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German poet, dramatist, novelist and short story writer. It is presented as a simulated dialogue between a fictional dancer and a narrator. In the essay, Kleist has one of the interlocutors comment that marionettes possess a grace humans do not. Kleist was part of the Romantic tradition. Indeed, other artists of Romanticism, such as E. Hoffmann, J. Kerner, S. Mahlmann, Jean Paul Johann Paul Friedrich Richter and Ludwig Tieck, considered the puppet as the antagonist of the actor and thus expressed their deep dissatisfaction with the art of the flesh and blood performer.
This judgement, that above all criticized the Berlin style of August Wilhelm Iffland, was symptomatic of the theatrical situation of the time. For Kleist, the marionette is subject to the laws of mechanics, avoiding the unilateral nature of human individuality, and obeying the wishes of the puppeteer, which thus makes it the perfect interpreter.
It is nothing other than the path taken by the soul of the dancer. The puppeteer can transpose himself into the centre of gravity of the marionette. In other words, the puppeteer dances. Self-consciousness gets in the way and can disturb natural grace. On the one hand, Kleist poses the question of ideal theatricality. Only the marionette would be likely to represent this theatricality, because it has no life outside the theatre.
That is, in the puppet or in the god. They offered an aesthetic justification for an unconscious quality that Kleist projected into his marionettes, to the extent that it, as an artistic character, had no reflexive consciousness. The comparison between the aesthetic qualities of live performers and those carved from wood has not ceased since the Romantic era and is being used to affirm the art of puppetry as a genre in its own right.
Fiche technique Heinrich von Kleist Country Germany. Birth Frankfurt an der Oder, Germany See Germany. The Major Works of Heinrich von Kleist. New York: New Directions, Janz, Rolf-Peter. Walter Hinderer. Stuttgart: Reclam, Proceedings of a Franco-German Symposium]. Montpellier: Maison de Heidelberg, Studies and Interpretations]. Berlin: Erich Schmidt, Kleist, Heinrich von. On the Marionette Theatre. Lamport, Francis John. Cambridge: Cambridge Univ.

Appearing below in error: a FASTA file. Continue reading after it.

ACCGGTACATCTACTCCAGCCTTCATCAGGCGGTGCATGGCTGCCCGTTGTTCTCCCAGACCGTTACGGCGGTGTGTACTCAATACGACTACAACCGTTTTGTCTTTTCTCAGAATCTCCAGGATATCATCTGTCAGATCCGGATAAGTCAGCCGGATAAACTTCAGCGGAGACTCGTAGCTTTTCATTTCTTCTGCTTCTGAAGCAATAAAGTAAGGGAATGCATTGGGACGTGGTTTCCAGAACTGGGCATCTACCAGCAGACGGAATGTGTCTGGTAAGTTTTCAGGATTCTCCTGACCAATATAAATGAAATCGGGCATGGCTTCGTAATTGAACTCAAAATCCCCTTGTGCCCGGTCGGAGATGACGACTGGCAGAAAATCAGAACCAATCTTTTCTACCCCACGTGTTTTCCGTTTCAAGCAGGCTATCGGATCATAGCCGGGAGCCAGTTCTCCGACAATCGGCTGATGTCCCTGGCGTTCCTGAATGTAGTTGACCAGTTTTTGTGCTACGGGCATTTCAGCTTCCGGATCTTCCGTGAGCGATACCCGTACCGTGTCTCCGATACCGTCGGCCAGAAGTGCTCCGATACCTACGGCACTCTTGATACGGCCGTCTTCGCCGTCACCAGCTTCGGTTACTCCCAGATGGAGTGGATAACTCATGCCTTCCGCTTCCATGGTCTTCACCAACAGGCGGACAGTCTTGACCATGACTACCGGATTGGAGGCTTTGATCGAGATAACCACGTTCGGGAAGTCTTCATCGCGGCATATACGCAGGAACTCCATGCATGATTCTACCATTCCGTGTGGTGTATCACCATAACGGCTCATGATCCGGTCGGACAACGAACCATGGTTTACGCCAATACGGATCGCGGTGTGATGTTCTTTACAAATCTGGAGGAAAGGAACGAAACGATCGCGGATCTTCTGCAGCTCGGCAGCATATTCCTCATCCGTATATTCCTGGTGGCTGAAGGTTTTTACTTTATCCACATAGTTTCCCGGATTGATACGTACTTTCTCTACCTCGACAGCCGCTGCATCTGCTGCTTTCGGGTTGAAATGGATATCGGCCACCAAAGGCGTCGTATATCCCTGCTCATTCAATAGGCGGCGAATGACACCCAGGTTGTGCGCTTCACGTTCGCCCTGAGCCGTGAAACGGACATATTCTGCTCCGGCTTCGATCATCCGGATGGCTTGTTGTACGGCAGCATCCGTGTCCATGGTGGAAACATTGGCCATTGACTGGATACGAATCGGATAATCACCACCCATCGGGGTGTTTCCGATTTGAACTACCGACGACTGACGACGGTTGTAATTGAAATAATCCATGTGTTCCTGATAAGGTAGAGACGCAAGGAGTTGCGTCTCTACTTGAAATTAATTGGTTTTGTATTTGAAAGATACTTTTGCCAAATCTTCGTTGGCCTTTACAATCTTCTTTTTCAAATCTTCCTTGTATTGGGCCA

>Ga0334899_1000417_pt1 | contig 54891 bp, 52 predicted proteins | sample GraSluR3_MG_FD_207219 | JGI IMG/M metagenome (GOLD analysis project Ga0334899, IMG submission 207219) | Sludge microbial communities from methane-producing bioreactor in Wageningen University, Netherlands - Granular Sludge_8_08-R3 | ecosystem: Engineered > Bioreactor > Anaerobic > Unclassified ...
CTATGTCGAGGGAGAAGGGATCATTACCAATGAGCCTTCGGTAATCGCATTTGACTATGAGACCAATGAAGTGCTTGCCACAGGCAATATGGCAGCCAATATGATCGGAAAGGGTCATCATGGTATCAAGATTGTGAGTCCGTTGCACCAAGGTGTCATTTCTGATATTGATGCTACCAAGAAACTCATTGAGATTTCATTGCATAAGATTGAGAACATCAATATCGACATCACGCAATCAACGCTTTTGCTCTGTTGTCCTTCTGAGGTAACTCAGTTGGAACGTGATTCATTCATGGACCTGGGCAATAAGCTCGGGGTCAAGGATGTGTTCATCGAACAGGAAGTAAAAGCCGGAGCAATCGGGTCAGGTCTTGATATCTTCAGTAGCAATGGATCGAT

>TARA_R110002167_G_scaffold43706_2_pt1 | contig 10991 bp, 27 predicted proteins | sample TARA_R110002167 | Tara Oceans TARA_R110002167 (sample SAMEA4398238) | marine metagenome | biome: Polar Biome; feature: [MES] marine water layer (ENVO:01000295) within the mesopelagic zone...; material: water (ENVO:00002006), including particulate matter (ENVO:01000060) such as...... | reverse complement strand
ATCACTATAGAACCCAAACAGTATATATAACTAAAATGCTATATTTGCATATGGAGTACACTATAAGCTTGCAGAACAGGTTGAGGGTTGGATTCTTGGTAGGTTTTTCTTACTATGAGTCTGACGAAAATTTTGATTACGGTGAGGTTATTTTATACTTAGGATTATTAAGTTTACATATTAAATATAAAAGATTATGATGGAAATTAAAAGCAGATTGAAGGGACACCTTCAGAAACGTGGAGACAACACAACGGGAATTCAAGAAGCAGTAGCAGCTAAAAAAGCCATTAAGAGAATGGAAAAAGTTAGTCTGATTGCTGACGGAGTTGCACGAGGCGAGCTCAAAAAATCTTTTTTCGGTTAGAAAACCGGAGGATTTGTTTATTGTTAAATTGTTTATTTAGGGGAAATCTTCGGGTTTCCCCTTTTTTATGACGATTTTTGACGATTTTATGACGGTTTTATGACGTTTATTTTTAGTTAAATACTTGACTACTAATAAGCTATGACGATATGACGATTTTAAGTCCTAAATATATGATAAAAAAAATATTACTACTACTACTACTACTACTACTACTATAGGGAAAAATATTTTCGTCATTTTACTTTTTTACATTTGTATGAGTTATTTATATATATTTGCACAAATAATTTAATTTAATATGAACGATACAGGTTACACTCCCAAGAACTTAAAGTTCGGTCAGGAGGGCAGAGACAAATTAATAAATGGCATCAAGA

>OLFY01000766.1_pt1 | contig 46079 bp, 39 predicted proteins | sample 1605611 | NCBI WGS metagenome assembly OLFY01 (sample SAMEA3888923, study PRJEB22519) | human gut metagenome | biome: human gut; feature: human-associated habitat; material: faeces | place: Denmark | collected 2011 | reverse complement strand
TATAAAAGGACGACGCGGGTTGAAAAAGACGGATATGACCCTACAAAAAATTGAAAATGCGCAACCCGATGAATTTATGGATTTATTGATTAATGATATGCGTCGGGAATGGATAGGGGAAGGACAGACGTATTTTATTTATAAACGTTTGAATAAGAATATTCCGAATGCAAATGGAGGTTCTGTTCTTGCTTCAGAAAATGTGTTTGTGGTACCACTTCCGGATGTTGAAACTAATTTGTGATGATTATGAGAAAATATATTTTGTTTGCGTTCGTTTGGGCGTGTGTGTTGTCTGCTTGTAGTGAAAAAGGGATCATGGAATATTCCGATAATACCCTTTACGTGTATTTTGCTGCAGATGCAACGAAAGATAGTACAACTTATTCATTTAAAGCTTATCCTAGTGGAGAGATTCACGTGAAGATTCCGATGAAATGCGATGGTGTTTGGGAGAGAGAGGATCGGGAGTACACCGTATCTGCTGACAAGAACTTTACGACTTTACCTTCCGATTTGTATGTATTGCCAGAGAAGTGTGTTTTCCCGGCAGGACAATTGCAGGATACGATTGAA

Press, Lemahieu, Daniel. Maass, Joachim. Kleist: a Biography. New York: Farrar, Straus, and Giroux, Meldrum Brown, Hilda.
Heinrich Von Kleist. The Ambiguity of Art and the Necessity of Form. Oxford: Clarendon Press, Parry, Idris. Hand to Mouth ; repr. Heinrich von Kleist. Paris: Julliard, In French, German Theisen, Bianca. German Issue April Press, , pp.
On a Theatre of Marionettes
At first glance is seems like a narrative, but it quickly turns into a kind of speculative essay, with philosophical or even theological overtones. It is mysterious, perplexing and thought-provoking. It takes the form of a conversation between the narrator and a friend who is principal dancer at the local theatre. Having noticed that his friend has often attended performances of marionettes in the town square, the narrator asks him why he is so interested in such vulgar and mechanical performances. The dancer replies that for him these puppets move with more grace and freedom than their human counterparts. The turning point of the piece is when the dancer gives his explanation for this superiority. The main reason, he argues, is that unlike a human, a puppet can never be guilty of affectation:.
Kleist on Puppets
One evening in the winter of I met an old friend in a public park. He had recently been appointed principal dancer at the local theatre and was enjoying immense popularity with the audiences. I told him I had been surprised to see him more than once at the marionette theatre which had been put up in the market-place to entertain the public with dramatic burlesques interspersed with song and dance. He assured me that the mute gestures of these puppets gave him much satisfaction and told me bluntly that any dancer who wished to perfect his art could learn a lot from them. From the way he said this I could see it wasn't something which had just come into his mind, so I sat down to question him more closely about his reasons for this remarkable assertion. He asked me if I hadn't in fact found some of the dance movements of the puppets and particularly of the smaller ones very graceful. This I couldn't deny.
Heinrich von Kleist
Kleist committed suicide together with a close female friend who was terminally ill. The Kleist Prize , a prestigious prize for German literature, is named after him, as was the Kleist Theater in his birthplace Frankfurt an der Oder. Kleist was born into the von Kleist family in Frankfurt an der Oder in the Margraviate of Brandenburg. After a scanty education, he entered the Prussian Army in , served in the Rhine campaign of , and retired from the service in with the rank of lieutenant. He studied law and philosophy at the Viadrina University and in received a subordinate post in the Ministry of Finance at Berlin. In the following year, Kleist's roving, restless spirit got the better of him, and procuring a lengthened leave of absence he visited Paris and then settled in Switzerland.